Improving the Motion-Image Quality of LCD TVs

By using a scanning backlight and inserting a black frame between data frames in an LCD TV, the motion-blur artifact and the contrast ratio can be significantly improved.

Szu-Fen F. Chen, Chien-Lin Pan, Shen-Jiang Jeng, Chih-Liang Wu, and Peter Hsu

IN ORDER FOR thin-film-transistor liquid-crystal displays (TFT-LCDs) to capture an even larger share of the TV market, manu-factures must continue to improve image quality. The motion-blur artifact seen on TFT-LCD TVs has recently received a great deal of attention. The optically-compensated-bend (OCB) mode has been found to be effective in reducing this artifact. The OCB-LCD has the advantages of fast response time (less than 4 msec), wide viewing angle, and no gray-scale inversion. However, the contrast ratio of the OCB-LCD is limited to 600:1. To address both the motion blur and low contrast ratio, techniques such as scanning backlight with black insertion, dynamic backlight luminance control, non-parallel rubbing, and gamma adjusting have been investigated. As a result of our efforts, the motion-image quality of OCB-LCD TVs is now comparable to that of CRT TVs, and its contrast ratio has been increased by 60%.

OCB Mode

The term "optically compensated bend (OCB) mode" was coined by Tatsuo Uchida in 1993. By employing biaxial compensation film, the required driving voltage become much lower than that for the original "π-cell" – the use of an electrically controllable half-wave plate, as proposed by Phil J. Bos, et al., earlier. The π-cell was designed to enhance the LC response time by reducing the backward flow of the fluid by using surfaces that were treated so that their orientation was in the same pretilt direction. As illustrated in Fig. 1, the OCB mode, or π-cell, transforms the splay state into the bend state when the applied voltage is higher than the critical voltage (Vcr). The white and dark states can then be switched in the bend state while increasing/decreasing the voltage.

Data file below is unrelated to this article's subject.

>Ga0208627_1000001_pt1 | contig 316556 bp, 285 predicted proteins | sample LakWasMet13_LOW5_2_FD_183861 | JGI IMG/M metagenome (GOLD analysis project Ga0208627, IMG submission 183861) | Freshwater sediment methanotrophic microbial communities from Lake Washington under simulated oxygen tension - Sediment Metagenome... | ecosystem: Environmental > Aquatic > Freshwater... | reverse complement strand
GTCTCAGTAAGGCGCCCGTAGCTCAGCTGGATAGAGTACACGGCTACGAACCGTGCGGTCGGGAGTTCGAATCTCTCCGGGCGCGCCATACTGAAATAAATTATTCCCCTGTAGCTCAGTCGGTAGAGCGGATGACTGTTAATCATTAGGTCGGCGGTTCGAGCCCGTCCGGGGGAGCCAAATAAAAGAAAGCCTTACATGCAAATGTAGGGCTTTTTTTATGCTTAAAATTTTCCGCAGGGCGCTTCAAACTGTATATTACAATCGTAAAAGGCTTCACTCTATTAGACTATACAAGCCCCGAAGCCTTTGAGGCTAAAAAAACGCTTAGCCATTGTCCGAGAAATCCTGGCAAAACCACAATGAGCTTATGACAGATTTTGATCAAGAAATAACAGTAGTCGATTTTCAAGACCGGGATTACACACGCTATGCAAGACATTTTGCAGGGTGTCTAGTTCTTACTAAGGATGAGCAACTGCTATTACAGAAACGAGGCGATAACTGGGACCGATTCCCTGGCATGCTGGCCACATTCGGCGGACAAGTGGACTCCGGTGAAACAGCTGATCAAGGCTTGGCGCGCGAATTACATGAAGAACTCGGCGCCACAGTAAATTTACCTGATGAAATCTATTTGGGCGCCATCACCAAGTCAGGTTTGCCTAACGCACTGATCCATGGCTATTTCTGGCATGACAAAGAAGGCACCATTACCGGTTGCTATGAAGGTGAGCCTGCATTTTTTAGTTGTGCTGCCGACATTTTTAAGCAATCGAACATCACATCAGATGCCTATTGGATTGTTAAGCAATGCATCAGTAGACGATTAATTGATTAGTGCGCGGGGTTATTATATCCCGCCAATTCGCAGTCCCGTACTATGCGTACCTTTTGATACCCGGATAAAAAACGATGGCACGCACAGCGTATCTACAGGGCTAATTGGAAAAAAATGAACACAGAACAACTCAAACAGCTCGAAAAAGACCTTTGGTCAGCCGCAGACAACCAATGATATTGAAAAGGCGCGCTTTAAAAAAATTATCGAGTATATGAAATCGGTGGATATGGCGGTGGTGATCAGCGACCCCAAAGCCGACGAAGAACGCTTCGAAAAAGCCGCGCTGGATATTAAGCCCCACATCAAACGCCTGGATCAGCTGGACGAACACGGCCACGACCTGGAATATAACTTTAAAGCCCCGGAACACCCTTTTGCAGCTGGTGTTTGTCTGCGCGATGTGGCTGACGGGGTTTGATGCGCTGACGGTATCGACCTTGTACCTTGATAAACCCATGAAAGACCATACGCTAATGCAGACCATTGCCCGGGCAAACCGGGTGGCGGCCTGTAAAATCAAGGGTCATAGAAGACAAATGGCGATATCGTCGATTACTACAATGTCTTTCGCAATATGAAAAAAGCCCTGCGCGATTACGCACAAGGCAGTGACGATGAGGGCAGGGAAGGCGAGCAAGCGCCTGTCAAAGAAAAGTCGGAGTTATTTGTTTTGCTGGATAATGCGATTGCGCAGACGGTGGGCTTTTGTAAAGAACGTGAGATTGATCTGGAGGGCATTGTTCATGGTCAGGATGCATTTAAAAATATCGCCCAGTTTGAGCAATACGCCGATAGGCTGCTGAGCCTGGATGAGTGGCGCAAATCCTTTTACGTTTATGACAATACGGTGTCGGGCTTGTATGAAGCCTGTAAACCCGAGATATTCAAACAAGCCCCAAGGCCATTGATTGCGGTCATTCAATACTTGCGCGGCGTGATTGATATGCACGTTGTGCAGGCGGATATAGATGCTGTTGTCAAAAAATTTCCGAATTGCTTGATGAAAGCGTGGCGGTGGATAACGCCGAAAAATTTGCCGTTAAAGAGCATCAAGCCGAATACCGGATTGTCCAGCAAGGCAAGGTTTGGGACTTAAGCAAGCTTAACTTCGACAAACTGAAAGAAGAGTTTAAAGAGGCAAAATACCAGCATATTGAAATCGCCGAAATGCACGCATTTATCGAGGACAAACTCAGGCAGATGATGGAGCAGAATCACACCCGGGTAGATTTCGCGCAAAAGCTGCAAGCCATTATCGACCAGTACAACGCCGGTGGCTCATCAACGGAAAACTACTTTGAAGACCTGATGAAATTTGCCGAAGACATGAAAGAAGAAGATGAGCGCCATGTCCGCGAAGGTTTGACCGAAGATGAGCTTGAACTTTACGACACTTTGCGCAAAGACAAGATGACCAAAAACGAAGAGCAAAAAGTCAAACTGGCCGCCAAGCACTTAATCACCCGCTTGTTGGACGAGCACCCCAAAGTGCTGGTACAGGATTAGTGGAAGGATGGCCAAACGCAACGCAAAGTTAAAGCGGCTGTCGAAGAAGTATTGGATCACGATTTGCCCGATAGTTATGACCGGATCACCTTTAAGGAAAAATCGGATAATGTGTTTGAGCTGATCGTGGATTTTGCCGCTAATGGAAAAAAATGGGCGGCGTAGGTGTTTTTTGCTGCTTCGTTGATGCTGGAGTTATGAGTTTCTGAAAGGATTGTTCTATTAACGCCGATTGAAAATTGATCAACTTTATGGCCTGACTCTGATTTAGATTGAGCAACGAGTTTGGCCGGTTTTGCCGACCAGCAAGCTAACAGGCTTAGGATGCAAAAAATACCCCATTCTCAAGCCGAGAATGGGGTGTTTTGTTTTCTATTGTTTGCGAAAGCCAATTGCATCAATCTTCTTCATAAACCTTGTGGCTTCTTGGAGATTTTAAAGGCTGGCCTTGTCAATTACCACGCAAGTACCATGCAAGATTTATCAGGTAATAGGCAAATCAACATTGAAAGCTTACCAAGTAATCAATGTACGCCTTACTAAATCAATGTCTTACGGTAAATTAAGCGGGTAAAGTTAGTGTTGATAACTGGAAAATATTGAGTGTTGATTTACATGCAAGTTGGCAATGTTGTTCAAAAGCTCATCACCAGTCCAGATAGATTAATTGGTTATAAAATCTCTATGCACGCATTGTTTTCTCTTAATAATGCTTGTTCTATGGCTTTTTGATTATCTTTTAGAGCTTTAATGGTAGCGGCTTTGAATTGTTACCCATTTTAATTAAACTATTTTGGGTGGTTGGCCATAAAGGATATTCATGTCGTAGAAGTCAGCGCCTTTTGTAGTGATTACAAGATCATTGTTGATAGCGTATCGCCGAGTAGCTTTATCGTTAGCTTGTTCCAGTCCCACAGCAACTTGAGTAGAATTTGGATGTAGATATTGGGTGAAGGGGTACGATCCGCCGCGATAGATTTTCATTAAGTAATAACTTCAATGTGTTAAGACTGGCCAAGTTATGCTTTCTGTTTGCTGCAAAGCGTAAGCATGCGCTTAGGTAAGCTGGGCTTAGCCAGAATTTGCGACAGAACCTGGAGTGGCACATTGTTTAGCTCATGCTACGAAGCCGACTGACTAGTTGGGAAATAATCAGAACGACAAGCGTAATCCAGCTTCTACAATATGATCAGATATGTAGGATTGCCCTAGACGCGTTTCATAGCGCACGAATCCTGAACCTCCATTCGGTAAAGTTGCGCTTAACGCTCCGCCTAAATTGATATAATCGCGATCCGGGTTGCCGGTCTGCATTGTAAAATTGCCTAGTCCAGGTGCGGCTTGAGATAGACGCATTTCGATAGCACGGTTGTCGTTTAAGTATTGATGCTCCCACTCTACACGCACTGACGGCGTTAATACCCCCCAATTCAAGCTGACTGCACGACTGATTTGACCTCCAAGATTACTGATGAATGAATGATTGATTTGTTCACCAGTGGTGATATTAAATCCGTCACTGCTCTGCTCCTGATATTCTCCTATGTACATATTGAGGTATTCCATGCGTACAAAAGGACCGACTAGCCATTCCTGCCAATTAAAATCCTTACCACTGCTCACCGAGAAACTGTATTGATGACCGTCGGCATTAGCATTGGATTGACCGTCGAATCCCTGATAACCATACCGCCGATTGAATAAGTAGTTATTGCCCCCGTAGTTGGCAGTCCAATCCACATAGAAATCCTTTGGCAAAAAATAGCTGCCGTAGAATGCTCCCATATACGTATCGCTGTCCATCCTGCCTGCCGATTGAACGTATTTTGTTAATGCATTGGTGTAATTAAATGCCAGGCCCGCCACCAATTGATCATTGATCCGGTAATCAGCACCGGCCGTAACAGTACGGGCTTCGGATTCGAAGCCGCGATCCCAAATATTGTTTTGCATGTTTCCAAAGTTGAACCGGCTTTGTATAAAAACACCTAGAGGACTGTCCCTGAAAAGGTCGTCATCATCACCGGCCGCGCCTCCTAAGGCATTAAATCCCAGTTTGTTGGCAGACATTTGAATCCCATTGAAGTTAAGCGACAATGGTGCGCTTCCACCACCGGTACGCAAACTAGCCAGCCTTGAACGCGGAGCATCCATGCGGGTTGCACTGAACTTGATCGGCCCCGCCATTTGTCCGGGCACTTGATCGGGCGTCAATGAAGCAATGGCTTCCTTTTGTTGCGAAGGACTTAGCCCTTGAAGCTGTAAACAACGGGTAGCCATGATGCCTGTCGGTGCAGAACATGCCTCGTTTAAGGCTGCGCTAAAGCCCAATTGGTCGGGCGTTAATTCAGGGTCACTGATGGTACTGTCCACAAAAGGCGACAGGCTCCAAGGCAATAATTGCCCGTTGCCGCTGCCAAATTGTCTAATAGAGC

Szu-Fen F. Chen, Chien-Lin Pan, Shen-Jiang Jeng, Chih-Liang Wu, and Peter Hsu are with the TV Design General Division, R&D Center, Chunghwa Picture Tubes, Ltd., No. 1 Huaying Rd., Lungtan Shiang, Taoyuan, Taiwan 325, R.O.C.; telephone +886-3-480-5678 x7587, fax -0510, e-mail: Szu-Fen F. Chen is also with the Department of Photonics and the Display Institute, National Chiao Tung University, Hsinchu, Taiwan, R.O.C.

Fig. 1: In an OCB-LCD driving scheme, the LC phase transforms from the splay state into the bend state when a voltage level higher than the critical voltage is applied (Vcr is about 2 V). The voltage continues to increase in order to control the white and dark images in the bend state.

The LC molecules in the bend state are oriented 180° (π) and vertically rotate between parallel rubbing directions within the OCB cell. The optical retardation of the upper and lower LC molecules compensates each other in the OCB cell. Therefore, the same optical retardations at different viewing angles can be seen. This intrinsic characteristic enables the OCB mode's wide-viewing-angle property. The bend-state orientation also enhances the LC switching speed to less than 4 msec between the ON and OFF states. As a result, the OCB cell, possessing both the advantages of wide viewing angle and fast response time, could be the best candidate for motion-image-quality enhancement.

Scanning Backlight with Black Insertion